IAPH Environmental Ship Index enters a new era

ESI’s modules and formulae to be extended to further support decarbonisation and emissions reductions

The Environmental Ship Index (ESI) – the established global standard for ports to incentivise the improvement of shipping’s environmental performance – entered a new era in March, with the confirmation of an expanded suite of performance modules to support ports and vessel owners on the journey to decarbonisation and lowering emissions.

Coming online in 2026, ESI’s revised and expanded offering will take into account a range of potential emissions, introduce a new GHG methodology, and reward innovation and application of zero-emissions techniques onboard vessels.

The decision to revise and expand ESI’s modules and formulae, and the introduction of the new GHG and innovation modules, was as a result of major developments in global maritime environmental regulation, which the scheme encourages ships to exceed.

In late March, the Maritime Environment Protection Committee (MEPC 81) agreed on an illustration of a possible draft outline of an ‘IMO net-zero framework’ for cutting greenhouse gas emissions (GHG) from international shipping. This represented another critical step in the legal process towards adopting global regulations – referred to as ‘mid-term GHG reduction measures’ – that will help achieve the targets contained in the 2023 IMO Strategy on the Reduction of GHG Emissions from Ships.

In line with these significant developments, the evolution of ESI’s main emissions module – approved by ESI stakeholders on 26 March – will entail a significant revision of formulae, including the introduction of the new GHG emissions calculation, with the new core module coming online at the beginning of 2026.

The new ESI will also address global concerns about the environmental impact of vessels on marine life. Alongside its widely adopted noise functionality, from 2026 ESI will offer a new option to reward the mitigation of underwater radiated noise.

The transition process to the new suite of ESI modules will take place through 2024 and 2025, with support from ESI’s Board and administrator, as well as IAPH, ensuring that ample support and time is available to facilitate a smooth migration for the scheme’s Incentive Receivers and Incentive Providers.

In addition to better aligning with global regulatory changes, in particular at the IMO and EU, in its revised format ESI will remain consistent with the approach with which Incentive Providers and Incentive Receivers are familiar.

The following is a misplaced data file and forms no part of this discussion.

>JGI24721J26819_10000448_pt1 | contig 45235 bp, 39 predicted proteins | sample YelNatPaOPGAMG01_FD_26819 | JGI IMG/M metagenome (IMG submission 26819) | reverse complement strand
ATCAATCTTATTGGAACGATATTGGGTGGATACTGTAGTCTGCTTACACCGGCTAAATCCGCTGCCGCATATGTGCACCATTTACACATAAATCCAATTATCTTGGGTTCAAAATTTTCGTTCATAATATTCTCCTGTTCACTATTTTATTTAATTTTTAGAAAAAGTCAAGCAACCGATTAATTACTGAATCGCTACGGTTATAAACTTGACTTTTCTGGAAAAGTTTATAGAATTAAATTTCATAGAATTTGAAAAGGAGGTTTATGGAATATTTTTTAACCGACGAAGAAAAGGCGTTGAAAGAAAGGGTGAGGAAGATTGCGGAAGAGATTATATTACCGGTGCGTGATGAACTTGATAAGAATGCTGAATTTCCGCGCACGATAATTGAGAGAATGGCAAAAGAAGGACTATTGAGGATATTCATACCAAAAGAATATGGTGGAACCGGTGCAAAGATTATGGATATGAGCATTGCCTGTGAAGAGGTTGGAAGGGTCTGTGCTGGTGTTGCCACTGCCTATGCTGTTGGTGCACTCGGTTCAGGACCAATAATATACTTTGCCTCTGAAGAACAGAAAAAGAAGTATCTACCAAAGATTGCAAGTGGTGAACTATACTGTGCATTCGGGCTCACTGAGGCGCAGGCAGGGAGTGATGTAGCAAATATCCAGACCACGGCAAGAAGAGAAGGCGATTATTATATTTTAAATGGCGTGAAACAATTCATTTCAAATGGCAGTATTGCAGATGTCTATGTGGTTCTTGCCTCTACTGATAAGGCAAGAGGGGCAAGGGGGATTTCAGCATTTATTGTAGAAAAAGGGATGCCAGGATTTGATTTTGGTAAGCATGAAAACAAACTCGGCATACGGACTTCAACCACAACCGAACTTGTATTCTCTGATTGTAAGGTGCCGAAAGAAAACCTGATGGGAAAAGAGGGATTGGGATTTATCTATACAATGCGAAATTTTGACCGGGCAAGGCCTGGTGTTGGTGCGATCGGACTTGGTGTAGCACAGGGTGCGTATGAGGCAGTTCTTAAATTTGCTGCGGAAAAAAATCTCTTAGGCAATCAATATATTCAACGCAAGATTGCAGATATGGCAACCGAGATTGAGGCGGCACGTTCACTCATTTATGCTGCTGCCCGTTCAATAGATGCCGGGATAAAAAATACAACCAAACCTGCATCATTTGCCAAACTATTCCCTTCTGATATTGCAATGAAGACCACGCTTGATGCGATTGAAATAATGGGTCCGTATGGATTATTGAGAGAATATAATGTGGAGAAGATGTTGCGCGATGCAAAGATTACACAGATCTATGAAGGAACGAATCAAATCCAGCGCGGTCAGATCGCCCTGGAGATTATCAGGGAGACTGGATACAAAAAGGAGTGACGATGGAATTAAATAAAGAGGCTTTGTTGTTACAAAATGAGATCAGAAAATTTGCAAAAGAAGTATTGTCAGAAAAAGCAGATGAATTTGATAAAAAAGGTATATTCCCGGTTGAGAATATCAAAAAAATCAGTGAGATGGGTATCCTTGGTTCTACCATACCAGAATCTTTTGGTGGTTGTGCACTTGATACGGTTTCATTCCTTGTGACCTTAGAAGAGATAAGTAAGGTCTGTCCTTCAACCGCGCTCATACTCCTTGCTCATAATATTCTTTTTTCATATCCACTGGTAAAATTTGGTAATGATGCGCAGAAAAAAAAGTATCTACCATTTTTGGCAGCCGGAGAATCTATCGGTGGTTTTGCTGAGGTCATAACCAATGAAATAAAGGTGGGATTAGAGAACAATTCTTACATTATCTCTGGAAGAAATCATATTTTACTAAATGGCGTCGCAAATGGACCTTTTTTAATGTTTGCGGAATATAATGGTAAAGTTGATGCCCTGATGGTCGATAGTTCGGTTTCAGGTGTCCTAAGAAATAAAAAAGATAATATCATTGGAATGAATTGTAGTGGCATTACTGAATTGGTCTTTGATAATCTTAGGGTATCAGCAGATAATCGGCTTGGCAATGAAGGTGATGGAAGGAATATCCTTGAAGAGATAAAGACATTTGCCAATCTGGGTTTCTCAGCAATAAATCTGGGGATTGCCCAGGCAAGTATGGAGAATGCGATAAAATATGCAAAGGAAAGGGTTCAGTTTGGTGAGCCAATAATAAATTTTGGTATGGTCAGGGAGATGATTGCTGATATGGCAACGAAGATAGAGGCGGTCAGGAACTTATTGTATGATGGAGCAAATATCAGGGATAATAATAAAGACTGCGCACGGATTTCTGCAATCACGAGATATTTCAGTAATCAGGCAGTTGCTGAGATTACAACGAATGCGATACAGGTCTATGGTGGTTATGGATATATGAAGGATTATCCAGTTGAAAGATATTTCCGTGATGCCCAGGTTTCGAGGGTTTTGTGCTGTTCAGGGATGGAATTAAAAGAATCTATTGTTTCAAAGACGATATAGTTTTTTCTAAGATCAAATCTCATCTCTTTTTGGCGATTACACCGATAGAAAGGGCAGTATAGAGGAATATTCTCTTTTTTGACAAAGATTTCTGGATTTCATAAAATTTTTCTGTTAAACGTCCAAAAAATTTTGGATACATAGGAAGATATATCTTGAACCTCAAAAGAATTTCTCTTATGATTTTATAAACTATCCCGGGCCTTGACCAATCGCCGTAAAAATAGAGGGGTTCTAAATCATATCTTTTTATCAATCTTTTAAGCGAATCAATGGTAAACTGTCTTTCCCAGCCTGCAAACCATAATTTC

ESI has been recognised by the IMO as the standard basis for port incentives for low- and zero-carbon ships. The index was created by major ports in cooperation with the IAPH and has been fully integrated into the IAPH’s governance structure since 2020. ESI is administered by Green Award Foundation, a non-profit organisation that offers a certification and port incentive program for shipping.

News story contact :

Nick Blackmore, IAPH Business Development Director – nick.blackmore@iaphworldports.org


Last year, IAPH published a special whitepaper on ESI aimed at providing a clear introduction to newcomers interested in joining this long-running scheme, featuring testimonials from world ports on how to use the index to facilitate vessel emissions reductions.

ESI is used by 60 global ports and other maritime administrations for providing incentives to owners of over 6,600 ships to perform better in reducing air emissions than required by the current emission standards of the IMO. This includes half of the world’s container fleet and a multitude of other vessel types.

About IAPH

Founded in 1955, the International Association of Ports and Harbors (IAPH) has developed into a global alliance of 180 port authorities as well as 150 port-related businesses. Comprised of 84 different nationalities across the world’s continents, member ports handle approximately one third of the world’s sea-borne trade and well over 60% of the world container traffic. IAPH leads global port industry initiatives on decarbonisation and energy transition, risk and resilience management, and accelerating digitalisation in the maritime transport chain. The IAPH’s World Ports Sustainability Program has grown into the reference database of best practices of ports applying the UN Sustainable Development Goals and integrating them into their businesses.


Photographer: Rosy Ko | Source: Unsplash